I have yet to hear any impressive way of getting the congregation to sing any part of the proper. They seem to just about get away with the psalm antiphon at mass, but it is rarely resounding. If it were up to me I would have the congregation sing the ordinary and the choir sing the proper. That can work very well.

You are correct in pointing out that the GIRM is spectacularly badly written, only just bettering the notorious instruction manuals translated a syllable at a time from the Taiwanese. Does the church have a special confusion office with the responsibilty of muddying documents?

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Re: Ordering of options in GIRM

Post by Nick Baty »

nazard wrote:I have yet to hear any impressive way of getting the congregation to sing any part of the proper.
That is presuming you would want to sing the Proper as given which is, somewhat, improper: Gathering and Communion antiphons almost fit Year A – although not quite – and are simply repeated in Years B and C, regardless of their suitability. They're certainly the last place I'd go to find suitable texts. Given the number of antiphons around, would it be an impossibly large job for someone to match them to suitable Sundays? A labour of love, I suspect.

The Processional goes some way to correcting this and John Ainslie has done a superb job. However, so far, only a few folk have started setting the suggested texts to music.

Our assembly is doing well singing one part of the proper: the Communion processional. Although it was an uphill struggle at times – and I've groaned about it on here before – they have now come to accept singing-while-moving as perfectly natural.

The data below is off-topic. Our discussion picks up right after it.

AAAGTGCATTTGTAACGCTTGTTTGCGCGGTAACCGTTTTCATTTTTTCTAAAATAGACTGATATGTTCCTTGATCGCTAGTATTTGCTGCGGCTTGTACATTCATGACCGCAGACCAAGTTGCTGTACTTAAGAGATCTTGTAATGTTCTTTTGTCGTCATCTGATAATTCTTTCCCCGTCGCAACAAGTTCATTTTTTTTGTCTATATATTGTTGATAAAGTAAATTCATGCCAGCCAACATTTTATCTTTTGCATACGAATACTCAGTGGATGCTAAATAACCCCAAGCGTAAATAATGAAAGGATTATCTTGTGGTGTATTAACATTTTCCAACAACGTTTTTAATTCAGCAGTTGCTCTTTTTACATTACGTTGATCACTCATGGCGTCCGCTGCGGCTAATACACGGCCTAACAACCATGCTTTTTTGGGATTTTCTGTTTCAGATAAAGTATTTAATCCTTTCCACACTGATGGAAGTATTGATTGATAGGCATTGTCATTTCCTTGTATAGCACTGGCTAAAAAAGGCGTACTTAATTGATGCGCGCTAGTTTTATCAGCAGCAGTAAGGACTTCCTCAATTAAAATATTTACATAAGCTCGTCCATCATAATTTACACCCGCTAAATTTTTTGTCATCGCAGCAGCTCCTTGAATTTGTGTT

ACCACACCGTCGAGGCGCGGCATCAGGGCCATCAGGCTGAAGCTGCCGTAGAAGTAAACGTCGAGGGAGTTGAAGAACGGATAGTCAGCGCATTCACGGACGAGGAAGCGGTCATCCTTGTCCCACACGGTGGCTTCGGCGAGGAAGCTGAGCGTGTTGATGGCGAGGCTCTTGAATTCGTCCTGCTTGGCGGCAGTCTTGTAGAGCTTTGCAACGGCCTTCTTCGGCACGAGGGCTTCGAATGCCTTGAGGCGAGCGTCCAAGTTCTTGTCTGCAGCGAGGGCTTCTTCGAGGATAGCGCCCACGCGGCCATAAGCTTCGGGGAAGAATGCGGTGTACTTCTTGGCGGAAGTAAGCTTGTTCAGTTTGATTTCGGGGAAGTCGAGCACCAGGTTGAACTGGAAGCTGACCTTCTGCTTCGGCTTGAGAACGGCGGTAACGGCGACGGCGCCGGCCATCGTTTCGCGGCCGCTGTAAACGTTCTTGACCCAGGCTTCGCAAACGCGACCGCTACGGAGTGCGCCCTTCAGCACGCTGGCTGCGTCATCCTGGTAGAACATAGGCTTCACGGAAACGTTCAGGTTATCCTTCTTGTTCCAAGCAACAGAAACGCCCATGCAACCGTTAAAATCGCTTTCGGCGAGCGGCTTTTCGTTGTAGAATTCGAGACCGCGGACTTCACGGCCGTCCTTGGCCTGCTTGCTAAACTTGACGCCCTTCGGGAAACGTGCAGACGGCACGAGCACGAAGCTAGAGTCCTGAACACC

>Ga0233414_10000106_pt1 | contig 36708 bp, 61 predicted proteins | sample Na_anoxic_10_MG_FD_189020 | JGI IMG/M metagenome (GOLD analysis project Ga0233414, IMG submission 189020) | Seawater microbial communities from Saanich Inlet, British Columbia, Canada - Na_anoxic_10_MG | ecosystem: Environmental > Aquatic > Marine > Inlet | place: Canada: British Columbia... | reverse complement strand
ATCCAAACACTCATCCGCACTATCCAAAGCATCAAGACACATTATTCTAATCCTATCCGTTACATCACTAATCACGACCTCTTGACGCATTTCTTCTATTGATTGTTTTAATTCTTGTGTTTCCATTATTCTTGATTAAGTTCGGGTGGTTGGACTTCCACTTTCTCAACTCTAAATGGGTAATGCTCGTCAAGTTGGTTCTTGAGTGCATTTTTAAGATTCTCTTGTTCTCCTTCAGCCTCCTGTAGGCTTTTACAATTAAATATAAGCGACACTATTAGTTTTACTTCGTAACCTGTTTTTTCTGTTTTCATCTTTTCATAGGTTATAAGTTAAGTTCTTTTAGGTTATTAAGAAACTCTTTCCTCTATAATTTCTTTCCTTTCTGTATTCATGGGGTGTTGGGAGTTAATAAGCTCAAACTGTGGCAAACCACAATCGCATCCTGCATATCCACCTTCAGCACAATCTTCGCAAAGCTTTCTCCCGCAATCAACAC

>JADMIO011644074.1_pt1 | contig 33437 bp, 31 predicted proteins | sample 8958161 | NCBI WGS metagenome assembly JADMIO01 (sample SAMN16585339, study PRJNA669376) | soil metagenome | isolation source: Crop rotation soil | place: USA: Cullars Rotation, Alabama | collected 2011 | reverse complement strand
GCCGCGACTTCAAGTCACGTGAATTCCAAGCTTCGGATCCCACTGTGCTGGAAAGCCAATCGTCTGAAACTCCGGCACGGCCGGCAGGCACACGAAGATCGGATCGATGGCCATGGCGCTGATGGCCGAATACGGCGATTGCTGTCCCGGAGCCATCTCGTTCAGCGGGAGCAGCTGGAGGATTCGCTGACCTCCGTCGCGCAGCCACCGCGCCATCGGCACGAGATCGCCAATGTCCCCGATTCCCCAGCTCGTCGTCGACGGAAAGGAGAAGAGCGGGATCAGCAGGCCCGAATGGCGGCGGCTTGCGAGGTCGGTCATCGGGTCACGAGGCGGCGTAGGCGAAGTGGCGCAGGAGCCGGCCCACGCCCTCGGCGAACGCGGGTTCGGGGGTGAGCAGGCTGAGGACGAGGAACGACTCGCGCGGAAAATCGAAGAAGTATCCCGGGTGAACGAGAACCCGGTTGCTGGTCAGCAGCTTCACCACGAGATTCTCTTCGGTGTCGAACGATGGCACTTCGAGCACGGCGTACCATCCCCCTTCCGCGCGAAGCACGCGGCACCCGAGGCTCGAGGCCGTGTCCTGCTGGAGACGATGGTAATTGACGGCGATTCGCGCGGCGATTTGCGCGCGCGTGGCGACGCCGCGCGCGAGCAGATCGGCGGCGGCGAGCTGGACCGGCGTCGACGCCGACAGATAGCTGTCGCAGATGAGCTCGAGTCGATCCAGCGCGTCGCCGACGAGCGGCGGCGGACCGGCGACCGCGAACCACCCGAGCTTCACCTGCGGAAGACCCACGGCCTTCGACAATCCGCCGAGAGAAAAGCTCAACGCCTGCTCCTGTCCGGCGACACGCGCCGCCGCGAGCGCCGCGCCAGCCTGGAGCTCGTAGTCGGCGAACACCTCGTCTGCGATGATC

nazard wrote:They seem to just about get away with the psalm antiphon at mass, but it is rarely resounding.
Perhaps you could cast your net wider? There are some very singable settings out there. Sometimes the trick is to use a setting which has a long enough refrain for the assembly to get its teeth into. Take last Sunday as an example. We're given, "In God alone is my soul at rest" which is over before we've drawn breath. Instead, we sang, "In God alone is my soul at rest, for my help, my help comes from him".

On which subject, has anyone tried singing the Good Friday showing of the Cross as given: "Come, let us adore". That's almost impossibly short for singing. The setting we've used for the last two years has: "Come, come, let us adore. Come, come, let us adore". And that seems to work quite well.

But I'm wittering now and must liquidise my chicken soup!

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Re: Ordering of options in GIRM

Post by mcb »

Southern Comfort wrote:Where I think you can posit an order of priority is in those cases where a paragraph lays out the purpose of a part of the rite, its theological rationale if you like, ... persons who wished to continue to use the great treasury of Gregorian chant at all costs, even if this meant excluding the people from parts that were rightly theirs. There is no doubt in my mind that those inserted options, even though they are present in the instruction, have to take second place to the theological rationale.